Angels

“You’re out of your mind,” they told her. When she kept insisting that it was so, they said, “It must be his angel.”
Acts 12:15 (NIV)

Just over a decade ago there was an original series that premiered on the TNT network. It was called Saving Grace. Wendy and I absolutely loved it. The show centered around a very hard, broken, and flawed police detective named Grace who was expertly played by Holly Hunter. Grace’s life was all sorts of messed up, and in the opening episode we find her on the verge of suicide. That’s when Earl shows up. The scraggly, dumpy-looking Earl is actually an angel sent to help save Grace from herself, hence the title of the show. The show ran for four seasons.

Across the Great Story there are numerous times that angels enter the narrative. Certainly in the life of Jesus and throughout the book of Acts angels play an active role, as in today’s chapter. Dr. Luke describes Peter’s imprisonment by Herod and his being shackled continually between four armed guards. In the middle of the night an angel arrives to arrange for Peter’s “Great Escape.” Peter is rescued and returns to where the fellow believers are staying.

I love that Luke adds the detail about a servant girl named Rhoda who comes to the door when Peter arrives and knocks. The servant girl is so excited to see Peter that she runs to tell the household forgetting to actually unlock the door and let Peter inside. Upon telling the believers that Peter is outside at the door, they insist she is out of her mind, saying “It must be his angel.”

The Greek word Luke used in describing the event was atou which is correctly translated as a personal, possessive pronoun. It is clear that the believers understood that Peter had a personal angel assigned to him, and this verse is among the passages that have led to the popular belief that each of us has a “guardian angel.” (Matt 8:10 and Heb 1:14 are two others).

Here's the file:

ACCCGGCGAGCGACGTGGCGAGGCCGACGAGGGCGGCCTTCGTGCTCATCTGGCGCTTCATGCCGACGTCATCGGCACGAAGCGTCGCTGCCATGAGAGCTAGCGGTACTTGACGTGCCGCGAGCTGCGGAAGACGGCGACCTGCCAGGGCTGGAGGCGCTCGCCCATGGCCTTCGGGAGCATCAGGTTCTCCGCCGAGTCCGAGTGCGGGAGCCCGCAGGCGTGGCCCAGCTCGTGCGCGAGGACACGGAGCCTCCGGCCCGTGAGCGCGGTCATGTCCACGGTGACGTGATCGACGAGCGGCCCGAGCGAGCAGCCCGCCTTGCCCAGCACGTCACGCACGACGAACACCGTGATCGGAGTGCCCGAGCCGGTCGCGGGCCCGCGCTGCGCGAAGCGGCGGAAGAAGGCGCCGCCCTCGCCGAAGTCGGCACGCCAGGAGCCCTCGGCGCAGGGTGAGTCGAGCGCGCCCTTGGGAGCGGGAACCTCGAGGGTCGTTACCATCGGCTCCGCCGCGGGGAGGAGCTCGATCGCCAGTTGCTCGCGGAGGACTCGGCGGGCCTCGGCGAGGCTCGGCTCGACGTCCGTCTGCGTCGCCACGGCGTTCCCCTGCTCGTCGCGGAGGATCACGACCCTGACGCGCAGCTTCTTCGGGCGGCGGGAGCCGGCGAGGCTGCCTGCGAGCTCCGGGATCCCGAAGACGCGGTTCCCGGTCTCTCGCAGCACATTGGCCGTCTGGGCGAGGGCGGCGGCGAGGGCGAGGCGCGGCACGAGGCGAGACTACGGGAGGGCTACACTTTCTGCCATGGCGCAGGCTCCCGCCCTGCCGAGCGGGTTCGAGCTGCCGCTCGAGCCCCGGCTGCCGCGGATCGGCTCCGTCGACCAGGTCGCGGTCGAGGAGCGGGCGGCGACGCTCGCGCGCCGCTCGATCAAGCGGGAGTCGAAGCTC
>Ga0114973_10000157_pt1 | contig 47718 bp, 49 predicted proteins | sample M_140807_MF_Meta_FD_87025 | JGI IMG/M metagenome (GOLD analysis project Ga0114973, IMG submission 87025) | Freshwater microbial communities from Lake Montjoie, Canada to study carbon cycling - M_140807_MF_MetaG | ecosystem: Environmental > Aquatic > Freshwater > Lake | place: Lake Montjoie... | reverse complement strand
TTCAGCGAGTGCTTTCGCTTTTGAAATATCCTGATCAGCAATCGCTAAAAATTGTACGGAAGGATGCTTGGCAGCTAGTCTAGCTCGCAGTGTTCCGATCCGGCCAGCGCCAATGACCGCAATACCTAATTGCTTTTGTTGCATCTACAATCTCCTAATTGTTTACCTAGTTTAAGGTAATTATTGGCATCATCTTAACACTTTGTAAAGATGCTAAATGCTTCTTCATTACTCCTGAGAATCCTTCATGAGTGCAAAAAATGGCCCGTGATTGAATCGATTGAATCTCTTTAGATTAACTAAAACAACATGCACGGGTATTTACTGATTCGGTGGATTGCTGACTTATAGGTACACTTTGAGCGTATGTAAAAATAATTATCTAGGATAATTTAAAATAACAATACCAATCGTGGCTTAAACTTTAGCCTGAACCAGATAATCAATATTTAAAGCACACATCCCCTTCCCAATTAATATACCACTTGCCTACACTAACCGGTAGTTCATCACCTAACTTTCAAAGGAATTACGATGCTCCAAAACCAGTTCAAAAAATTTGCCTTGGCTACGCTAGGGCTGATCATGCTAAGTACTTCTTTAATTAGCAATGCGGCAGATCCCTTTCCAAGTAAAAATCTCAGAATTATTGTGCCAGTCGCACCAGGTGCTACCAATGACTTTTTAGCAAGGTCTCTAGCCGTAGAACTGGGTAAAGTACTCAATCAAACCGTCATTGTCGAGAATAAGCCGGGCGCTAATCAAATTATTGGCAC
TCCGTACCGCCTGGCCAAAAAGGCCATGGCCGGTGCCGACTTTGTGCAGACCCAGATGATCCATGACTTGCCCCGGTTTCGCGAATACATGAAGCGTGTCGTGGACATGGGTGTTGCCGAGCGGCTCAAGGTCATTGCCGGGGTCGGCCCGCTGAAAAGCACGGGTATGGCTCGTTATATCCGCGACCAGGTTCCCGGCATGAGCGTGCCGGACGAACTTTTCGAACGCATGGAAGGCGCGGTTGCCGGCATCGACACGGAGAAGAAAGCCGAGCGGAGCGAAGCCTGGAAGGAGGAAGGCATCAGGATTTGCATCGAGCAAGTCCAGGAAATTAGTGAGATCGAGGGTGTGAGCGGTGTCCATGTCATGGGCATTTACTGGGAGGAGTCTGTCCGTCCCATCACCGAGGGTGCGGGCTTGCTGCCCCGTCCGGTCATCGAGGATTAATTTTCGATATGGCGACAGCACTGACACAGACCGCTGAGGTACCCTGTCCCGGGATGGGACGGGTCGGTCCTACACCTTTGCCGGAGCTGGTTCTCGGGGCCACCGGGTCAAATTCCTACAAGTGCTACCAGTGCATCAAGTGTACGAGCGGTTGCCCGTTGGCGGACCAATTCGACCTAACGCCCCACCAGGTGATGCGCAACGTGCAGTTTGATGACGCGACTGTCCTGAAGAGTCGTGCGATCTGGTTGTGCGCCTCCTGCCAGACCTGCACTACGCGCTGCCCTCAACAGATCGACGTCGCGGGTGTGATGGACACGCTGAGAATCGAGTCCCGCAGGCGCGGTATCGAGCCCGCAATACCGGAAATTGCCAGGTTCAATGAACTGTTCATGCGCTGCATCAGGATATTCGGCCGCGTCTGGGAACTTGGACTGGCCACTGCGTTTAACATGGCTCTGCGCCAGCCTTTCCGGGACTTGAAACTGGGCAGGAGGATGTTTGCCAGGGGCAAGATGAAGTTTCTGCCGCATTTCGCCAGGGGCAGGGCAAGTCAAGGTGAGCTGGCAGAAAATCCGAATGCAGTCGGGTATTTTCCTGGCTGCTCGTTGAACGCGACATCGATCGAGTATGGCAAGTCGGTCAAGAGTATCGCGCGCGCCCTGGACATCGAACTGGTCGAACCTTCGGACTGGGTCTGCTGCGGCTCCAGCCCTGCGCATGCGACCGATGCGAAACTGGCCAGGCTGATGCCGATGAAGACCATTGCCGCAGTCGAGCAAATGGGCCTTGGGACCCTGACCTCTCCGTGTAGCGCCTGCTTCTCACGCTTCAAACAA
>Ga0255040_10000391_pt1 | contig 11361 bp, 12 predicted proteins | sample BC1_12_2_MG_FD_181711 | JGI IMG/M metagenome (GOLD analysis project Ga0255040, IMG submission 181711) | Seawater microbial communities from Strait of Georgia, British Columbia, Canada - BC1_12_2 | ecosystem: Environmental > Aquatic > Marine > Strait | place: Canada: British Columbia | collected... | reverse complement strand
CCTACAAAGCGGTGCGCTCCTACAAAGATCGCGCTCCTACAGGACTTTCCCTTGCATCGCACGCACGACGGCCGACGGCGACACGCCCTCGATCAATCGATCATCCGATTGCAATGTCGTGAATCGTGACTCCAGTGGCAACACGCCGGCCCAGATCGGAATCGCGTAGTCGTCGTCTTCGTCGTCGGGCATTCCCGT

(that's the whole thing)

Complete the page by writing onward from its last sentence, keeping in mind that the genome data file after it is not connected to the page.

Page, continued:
For the record, I do believe in angels even though I don’t have a great story like Peter’s (which I’m okay with, btw). I find it interesting that Hollywood regularly uses the humorous device of choosing a very  unangelic presence when depicting angels. I think both of the scraggly Earl in Saving Grace and the elderly, diminutive Clarence in It’s a Wonderful Life.

This morning in the quiet I’m thinking about angels. When writing about “fallen angels,” otherwise known as demons, C.S. Lewis wisely wrote that we can make one of two foolish mistakes. One is to waste time thinking too much about them. The second, Lewis said, is to be dismissive of them altogether. I’ve always agreed with Lewis on this, and so I don’t think too much about angels and demons except when I encounter a chapter like today’s. So, this morning I’m allowing myself some creative fun with the notion that every one does have a guardian angel and how my angel might be personified.

I think his name is probably Walter.

By the way, Saving Grace is available to rent through Amazon Prime.

Have a great day, everyone.

photo: by Frank Okenfels; Leon Rippy as Earl

One thought on “Angels”

  1. That’s when Peter realized it was no dream. “I can’t believe it—this really happened! The Master sent his angel and rescued me from Herod’s vicious little production and the spectacle the Jewish mob was looking forward to.”

    While I will never attempt to compare my experiences to Peter’s, God delivered me in late 2009, early 2010. It was quite an experience that has changed my outlook on life. It wasn’t until looking back that I was able to see God’s deliverance, in some ways from myself. If you want to hear my story sometime, let’s have a cup of coffee. My outlook today about my future has been forever changed. I have a confidence and dependency on Christ that if in the same position as Peter (whether work, financial, health, etc), God has the power to show up and set me free. He may not, but at least I understand that I don’t have to worry about who’s in charge. It offers an incredible peace that I can’t even describe. I sleep well at night no matter what is going on. I desire this for you too!

Leave a Reply

Fill in your details below or click an icon to log in:

WordPress.com Logo

You are commenting using your WordPress.com account. Log Out /  Change )

Google+ photo

You are commenting using your Google+ account. Log Out /  Change )

Twitter picture

You are commenting using your Twitter account. Log Out /  Change )

Facebook photo

You are commenting using your Facebook account. Log Out /  Change )

Connecting to %s

This site uses Akismet to reduce spam. Learn how your comment data is processed.